Students to walkout for solidarity

By Kayleigh Rahn
A group of Tuscola students–with the support of their principal and teachers–plan to not only walk out of class Wednesday, March 14 but to walk toward others and reach out with kindness.

In solidarity with high school students across the country, a group of Tuscola Community High School students have worked with the school administration to partake in the nationwide student walkout planned by teens in an effort to honor the 17 students and faculty members killed in a Parkland, Fla., school last month.

TCHS principal Brad Allen issued an email and voicemail message to parents Monday morning informing parents of the school’s decision to allow students to participate.

“We’re all very aware and very sensitive to what’s going on today with not only school safety but with overall personal safety and well being of people in our communities,” Allen said. “There are a lot of issues being addressed in response to recent tragic events. We are seeing what other school district immediately faced as far as student reaction. Across the nation people are handling this in a lot of difference ways. There are truly only two options that we had in response to the organized political walk out–we ignore it and tell our students if they participate they will be punished or embrace it and look at it as an opportunity for dialogue to work with our students over something that they feel is important.”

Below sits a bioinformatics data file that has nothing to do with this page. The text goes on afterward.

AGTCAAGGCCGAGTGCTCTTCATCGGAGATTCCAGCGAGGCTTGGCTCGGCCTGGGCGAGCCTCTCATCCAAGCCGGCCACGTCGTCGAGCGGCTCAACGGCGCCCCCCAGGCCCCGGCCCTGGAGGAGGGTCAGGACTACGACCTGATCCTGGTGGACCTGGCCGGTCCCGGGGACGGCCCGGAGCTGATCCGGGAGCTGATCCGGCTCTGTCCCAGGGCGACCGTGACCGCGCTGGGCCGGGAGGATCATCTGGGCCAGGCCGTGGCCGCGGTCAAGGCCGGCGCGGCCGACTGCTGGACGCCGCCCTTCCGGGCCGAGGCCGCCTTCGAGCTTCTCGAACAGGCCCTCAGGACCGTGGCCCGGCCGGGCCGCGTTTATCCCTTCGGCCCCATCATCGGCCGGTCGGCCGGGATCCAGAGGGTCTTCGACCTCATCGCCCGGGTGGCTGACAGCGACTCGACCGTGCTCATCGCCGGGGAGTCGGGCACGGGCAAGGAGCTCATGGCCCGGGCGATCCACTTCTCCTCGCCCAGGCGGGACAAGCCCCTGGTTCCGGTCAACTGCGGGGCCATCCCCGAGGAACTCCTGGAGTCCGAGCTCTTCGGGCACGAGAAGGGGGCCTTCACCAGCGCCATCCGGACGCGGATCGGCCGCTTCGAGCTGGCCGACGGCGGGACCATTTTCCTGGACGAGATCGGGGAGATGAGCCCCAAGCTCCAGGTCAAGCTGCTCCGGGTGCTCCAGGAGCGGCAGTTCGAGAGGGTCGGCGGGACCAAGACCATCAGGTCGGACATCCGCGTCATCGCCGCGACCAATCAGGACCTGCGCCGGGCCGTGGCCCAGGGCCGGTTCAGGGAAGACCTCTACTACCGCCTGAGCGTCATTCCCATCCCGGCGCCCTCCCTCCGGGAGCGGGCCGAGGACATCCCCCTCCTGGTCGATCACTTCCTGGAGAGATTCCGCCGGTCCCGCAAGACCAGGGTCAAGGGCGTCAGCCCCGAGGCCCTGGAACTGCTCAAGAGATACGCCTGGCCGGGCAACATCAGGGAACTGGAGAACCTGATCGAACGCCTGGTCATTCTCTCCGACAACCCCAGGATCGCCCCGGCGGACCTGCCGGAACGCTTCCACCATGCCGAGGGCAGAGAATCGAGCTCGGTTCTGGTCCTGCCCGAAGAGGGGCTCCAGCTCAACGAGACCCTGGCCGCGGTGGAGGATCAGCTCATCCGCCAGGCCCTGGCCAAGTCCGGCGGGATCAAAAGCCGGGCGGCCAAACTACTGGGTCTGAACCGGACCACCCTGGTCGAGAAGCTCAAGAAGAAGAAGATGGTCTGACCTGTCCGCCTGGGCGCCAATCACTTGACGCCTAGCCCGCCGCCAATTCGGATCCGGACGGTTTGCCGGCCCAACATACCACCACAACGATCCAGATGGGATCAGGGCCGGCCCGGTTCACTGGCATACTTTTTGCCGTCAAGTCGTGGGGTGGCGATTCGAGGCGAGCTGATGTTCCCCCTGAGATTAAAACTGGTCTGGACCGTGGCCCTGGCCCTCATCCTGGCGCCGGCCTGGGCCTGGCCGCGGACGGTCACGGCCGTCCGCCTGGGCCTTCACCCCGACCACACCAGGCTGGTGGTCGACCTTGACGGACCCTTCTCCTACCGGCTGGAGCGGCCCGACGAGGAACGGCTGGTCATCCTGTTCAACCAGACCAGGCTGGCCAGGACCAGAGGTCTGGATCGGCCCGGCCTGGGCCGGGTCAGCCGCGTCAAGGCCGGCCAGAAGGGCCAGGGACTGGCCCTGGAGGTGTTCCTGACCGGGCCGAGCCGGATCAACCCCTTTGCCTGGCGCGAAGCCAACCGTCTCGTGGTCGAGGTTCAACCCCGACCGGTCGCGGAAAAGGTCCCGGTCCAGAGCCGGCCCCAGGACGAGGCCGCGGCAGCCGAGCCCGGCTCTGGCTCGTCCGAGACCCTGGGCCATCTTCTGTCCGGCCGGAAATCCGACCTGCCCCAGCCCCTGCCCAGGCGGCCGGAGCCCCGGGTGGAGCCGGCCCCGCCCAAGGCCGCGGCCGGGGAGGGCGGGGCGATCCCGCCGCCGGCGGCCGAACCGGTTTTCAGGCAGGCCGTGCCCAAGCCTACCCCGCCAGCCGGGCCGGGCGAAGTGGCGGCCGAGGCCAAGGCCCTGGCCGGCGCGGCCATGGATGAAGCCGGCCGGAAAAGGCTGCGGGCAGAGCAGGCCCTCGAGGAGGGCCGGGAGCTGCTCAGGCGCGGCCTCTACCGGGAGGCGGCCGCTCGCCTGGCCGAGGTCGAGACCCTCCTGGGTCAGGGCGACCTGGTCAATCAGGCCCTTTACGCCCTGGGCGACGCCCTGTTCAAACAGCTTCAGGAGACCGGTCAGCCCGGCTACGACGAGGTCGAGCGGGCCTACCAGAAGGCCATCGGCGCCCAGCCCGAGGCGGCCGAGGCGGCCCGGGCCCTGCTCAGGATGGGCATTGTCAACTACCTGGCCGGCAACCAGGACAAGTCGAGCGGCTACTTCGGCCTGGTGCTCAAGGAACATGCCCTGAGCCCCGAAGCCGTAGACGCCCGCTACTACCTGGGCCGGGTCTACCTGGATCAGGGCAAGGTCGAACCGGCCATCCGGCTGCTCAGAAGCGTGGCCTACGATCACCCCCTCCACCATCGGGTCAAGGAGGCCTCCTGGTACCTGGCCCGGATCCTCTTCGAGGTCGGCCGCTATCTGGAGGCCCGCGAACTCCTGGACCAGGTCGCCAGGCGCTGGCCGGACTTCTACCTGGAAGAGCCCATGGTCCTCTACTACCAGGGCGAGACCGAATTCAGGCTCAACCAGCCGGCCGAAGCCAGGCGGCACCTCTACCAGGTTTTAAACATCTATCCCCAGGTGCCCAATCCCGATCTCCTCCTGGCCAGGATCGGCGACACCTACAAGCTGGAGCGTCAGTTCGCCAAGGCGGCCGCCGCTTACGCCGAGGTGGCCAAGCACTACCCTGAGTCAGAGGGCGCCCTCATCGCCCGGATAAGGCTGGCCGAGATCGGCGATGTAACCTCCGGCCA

To open that dialogue, Allen invited a group of student leaders Friday, March 9 to his office to gage local interest.

“They were very clear on why they wanted to participate,” Allen said. “They wanted to participate to show a sense of solidarity and empathy for those affected by the tragic events in Parkland, Fla. They wanted to recognize those 17 people who lost their lives. I think our students should be commended for taking such a mature stance on something like this and their ability to discuss amongst themselves that they would like to participate in a very organized and respectful way. I think it’s our obligation to assist them in any way we can, so we intend to do that.”

The full story can be found in the Wednesday, March 14 edition of The Tuscola Journal.

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